By the 1970s the Jazz Record Mart had become a Mecca for Jazz and Blues lovers, some of whom wound up working for Koester. To this day, even as record stores around the world are closing en masse, the Jazz Record Mart thrives and remains an integral component for Koester's three businesses, that being the Delmark Record label, the Jazz Record Mart, and Delmark's recording studio, which is housed at Delmark's offices.

On a recent visit to Chicago I spent a delightful afternoon at Delmark's offices, chatting about the record business, the future of the industry, and artists that Koester has recorded.

The first thing that strikes you about Bob Koester is that he is a very open person who is willing to answer all questions; he hides nothing, and openly talked about fiscal issues, specific unit CD sales, his Jazz Record Mart's statistics, and his recording studio. Kevin Johnson (radio and press promotion for Delmark) graciously picked me up at my hotel room and drove me out to Delmark's offices. Kevin is an enthusiastic music person who can easily comment about various music styles and seemingly enjoys his time working at Delmark. Upon my arrival to their headquarters, I was taken on a tour of the facility, which has several offices, a spacious stock room, and their recording studio. As we made our way around the facilities, Koester would often show me CDs, LPs, DVDs, and even a few VHS tapes, and would comment about the recordings, as well as to whether it was a good or bad seller. When you think about how much this man has seen and heard over Delmark's fifty-five year business, you know you are talking to one of the music industry's most respected individuals.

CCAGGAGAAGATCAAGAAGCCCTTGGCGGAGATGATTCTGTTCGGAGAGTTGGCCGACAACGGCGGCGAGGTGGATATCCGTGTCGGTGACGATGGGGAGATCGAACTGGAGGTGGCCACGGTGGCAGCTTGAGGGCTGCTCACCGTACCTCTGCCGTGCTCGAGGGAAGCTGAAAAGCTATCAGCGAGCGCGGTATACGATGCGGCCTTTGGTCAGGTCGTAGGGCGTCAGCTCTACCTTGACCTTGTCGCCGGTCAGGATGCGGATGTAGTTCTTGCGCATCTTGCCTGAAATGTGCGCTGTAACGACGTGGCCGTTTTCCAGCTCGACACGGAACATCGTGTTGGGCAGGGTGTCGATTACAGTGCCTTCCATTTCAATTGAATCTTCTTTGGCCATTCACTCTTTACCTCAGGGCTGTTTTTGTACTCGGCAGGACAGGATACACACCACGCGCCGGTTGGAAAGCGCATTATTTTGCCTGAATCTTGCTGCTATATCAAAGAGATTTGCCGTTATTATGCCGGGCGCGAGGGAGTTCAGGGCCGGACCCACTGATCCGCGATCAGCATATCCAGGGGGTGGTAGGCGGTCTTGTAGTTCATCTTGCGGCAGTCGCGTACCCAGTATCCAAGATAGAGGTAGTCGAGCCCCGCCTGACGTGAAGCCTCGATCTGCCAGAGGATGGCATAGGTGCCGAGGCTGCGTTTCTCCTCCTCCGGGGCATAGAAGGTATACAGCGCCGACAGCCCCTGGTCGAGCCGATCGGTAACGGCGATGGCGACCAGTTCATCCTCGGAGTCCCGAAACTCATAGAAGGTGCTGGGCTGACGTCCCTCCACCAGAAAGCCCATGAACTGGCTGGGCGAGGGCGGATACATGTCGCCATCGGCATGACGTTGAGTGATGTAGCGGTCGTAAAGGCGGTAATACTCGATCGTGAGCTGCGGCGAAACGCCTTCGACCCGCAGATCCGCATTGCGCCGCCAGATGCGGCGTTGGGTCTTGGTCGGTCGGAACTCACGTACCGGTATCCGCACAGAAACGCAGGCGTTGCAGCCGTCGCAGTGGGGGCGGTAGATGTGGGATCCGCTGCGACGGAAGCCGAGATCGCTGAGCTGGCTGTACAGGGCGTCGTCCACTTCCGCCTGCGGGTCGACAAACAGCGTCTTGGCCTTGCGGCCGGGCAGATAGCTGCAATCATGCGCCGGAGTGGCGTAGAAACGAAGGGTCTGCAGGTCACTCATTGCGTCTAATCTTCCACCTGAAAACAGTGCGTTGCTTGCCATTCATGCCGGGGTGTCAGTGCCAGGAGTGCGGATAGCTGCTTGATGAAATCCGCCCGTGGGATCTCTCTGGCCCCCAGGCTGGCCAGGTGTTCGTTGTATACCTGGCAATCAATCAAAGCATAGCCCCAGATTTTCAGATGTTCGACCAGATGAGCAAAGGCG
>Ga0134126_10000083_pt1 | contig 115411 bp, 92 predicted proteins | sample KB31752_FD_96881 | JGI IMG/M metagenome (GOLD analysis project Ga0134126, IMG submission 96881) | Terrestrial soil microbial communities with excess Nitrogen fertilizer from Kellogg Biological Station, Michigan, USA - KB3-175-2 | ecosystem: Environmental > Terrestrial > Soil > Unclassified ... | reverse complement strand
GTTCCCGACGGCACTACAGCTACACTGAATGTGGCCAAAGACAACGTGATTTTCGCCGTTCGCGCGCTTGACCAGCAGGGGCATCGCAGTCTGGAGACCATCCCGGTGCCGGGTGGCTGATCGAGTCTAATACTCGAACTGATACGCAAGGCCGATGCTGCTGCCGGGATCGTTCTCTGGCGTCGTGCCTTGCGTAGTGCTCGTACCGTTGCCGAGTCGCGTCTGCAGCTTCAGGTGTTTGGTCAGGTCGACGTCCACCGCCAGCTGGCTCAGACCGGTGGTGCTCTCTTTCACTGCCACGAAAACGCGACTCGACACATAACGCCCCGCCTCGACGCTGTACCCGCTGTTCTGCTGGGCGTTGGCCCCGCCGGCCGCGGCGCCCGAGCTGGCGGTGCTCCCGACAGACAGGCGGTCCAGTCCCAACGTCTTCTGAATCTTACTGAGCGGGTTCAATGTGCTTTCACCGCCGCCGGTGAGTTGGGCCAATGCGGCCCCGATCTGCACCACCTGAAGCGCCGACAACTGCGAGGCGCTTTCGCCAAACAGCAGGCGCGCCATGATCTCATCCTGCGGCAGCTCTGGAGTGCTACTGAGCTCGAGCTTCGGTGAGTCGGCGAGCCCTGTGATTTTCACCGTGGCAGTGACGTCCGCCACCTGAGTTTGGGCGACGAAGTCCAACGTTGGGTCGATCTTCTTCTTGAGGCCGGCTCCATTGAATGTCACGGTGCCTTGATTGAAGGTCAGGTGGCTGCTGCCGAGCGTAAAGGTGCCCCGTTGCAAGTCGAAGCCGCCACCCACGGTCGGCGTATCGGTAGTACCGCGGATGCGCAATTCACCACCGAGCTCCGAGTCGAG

Koester's brilliant concept about keeping his label afloat is based on the fact that he has three distinct income streams of business to balance out good or bad years of cyclical business changes at each of his divisions. At this point in time, Koester freely told me that had it not been for the strength of the Jazz Record Mart, Delmark Records would probably be in jeopardy. Add to the mix that having a recoding studio in his facility allows Koester to make relatively inexpensive studio recordings, plus he rents time to musicians and bands who want to record there. Talk about hedging one's bets!